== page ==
Switching to LED bulbs in your home is still a bit expensive, but makes a lot of economic sense – as you quickly earn your money back through a MUCH lowered electricity bill. Yet it is quite a challenge for most people.

I just successfully replaced 40 halogen and incandescent bulbs of the most varied fittings, sizes, lighting strengths and shapes. The new bulbs all fit and have the luminosity and color warmth that we want in our house. But I can only conclude that industry and retailers need to do a much better job at explaining the challenges and helping customers understand why to buy LED bulbs and what types to buy.

The first impression most people have of LED lights are usually the display racks in retail stores. The fact that LED lights sometimes come in the most bizarre form factors are off-putting if anything, while key information is largely provided in jargon (kelvin, lumen, fitting mount codes, etc.).

The next thing you might then do is go online and search for more relevant information, only to get lost in myriads of blog posts, tech jargon filled pieces, or product tech sheets. The best backgrounders I found – with some effort – are this one from The Guardian and one from the European Commission (in 22 languages!). Nothing much from industry, where websites focus immediately on individual products.

Then you have to figure out what you need in your house (or office). Besides the fitting mounts, the bulb sizes and the wattages, there are four key things to take into account:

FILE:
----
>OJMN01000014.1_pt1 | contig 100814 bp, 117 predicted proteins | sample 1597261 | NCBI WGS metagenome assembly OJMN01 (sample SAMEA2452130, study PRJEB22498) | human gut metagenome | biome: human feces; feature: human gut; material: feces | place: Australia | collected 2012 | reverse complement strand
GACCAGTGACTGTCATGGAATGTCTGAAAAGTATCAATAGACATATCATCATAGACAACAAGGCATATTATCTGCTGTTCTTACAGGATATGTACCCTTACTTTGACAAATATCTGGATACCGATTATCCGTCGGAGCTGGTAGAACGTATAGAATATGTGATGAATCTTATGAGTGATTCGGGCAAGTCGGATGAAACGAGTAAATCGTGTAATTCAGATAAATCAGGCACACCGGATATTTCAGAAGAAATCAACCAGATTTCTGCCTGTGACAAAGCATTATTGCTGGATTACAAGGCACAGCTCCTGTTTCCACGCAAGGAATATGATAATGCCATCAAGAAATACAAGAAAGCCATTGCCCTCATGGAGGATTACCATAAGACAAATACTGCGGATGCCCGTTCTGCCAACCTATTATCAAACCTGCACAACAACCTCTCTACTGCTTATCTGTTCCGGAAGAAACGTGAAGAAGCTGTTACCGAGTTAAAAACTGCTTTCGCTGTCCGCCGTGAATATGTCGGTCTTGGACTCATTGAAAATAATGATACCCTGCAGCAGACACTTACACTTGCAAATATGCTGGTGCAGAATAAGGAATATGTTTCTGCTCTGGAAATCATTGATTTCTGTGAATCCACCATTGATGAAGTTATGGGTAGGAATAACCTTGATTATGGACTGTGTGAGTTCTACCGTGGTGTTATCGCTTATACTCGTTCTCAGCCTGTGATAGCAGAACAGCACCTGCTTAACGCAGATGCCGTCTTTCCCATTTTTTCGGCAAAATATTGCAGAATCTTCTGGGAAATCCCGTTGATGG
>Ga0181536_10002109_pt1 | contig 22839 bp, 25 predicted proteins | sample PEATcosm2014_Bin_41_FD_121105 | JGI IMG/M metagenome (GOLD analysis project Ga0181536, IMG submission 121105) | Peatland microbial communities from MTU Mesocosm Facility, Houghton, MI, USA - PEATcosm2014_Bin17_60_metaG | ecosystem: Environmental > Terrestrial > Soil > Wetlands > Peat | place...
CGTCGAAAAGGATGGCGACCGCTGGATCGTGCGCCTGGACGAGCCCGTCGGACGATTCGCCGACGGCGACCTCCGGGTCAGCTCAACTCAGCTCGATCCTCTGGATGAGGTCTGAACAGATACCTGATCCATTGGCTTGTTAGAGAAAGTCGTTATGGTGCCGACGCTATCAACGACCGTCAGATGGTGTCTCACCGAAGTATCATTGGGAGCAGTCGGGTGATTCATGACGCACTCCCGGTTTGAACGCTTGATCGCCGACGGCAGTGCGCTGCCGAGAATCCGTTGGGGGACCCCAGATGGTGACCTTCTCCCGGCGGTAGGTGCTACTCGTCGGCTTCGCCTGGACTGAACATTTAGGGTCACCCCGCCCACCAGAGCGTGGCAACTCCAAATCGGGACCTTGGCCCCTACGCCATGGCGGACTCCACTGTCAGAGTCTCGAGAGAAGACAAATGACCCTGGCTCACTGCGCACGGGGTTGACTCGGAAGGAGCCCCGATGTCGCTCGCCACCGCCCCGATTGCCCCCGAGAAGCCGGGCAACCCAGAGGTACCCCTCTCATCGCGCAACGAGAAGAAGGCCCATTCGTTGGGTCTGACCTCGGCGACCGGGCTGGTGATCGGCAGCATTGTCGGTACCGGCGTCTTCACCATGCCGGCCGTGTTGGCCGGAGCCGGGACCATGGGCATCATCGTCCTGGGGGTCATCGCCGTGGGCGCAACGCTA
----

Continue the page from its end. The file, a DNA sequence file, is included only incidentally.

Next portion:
• Colour temperature: In short, the lower “K” or “Kelvin”, the better. For home use stay on or below 2700K for a warm white.
  • Luminosity or light strength: Commonly described in watt, but the most accurate value is actually “lumen”, or even better “lux”.
  • Dimmability: Some LED bulbs can be dimmed but it is usually never clear if you need a special dimmer for that or can do so with your regular dimmer – so trying out is the only option consumers have. Good luck.
  • Avoiding false savings: As The Guardian writes, “halogen bulbs use so much electricity for the light they produce – just feel their heat – that it’s a false economy to wait until they blow to replace them”.

Finally there is purchasing itself. Most DIY stores and electricity supply retailers limit themselves to the most common bulb choices. Special sizes and fittings are not that easy to find. You may want to buy online (which is what I ended up doing).

It is generally recommended to buy only products from reliable brands (Philips, Samsung, etc.), as there is quite some unreliable junk on the market. But these “reliable” brands may not have the exact fitting mounts, wattage or colour temperature you are looking for. It is also hard to find out what quality control the various retailers have in place, and what guarantees consumers have if a product is not up to par.

In all, this is not a trivial matter. If all homes and offices in a city would switch to LED, much less power would be needed in that city, and this would mean a significant impact on carbon emissions. Governments and media are starting to do their part in helping people navigate this.

Industry is lagging behind. Making the products is only part of the challenge. Guidance in consumer education and behavioural change is hardly addressed. It is a job for service designers and good writers/storytellers.

The industry or retailer that ends up doing that job well will gain quite a competitive edge in a rapidly growing market.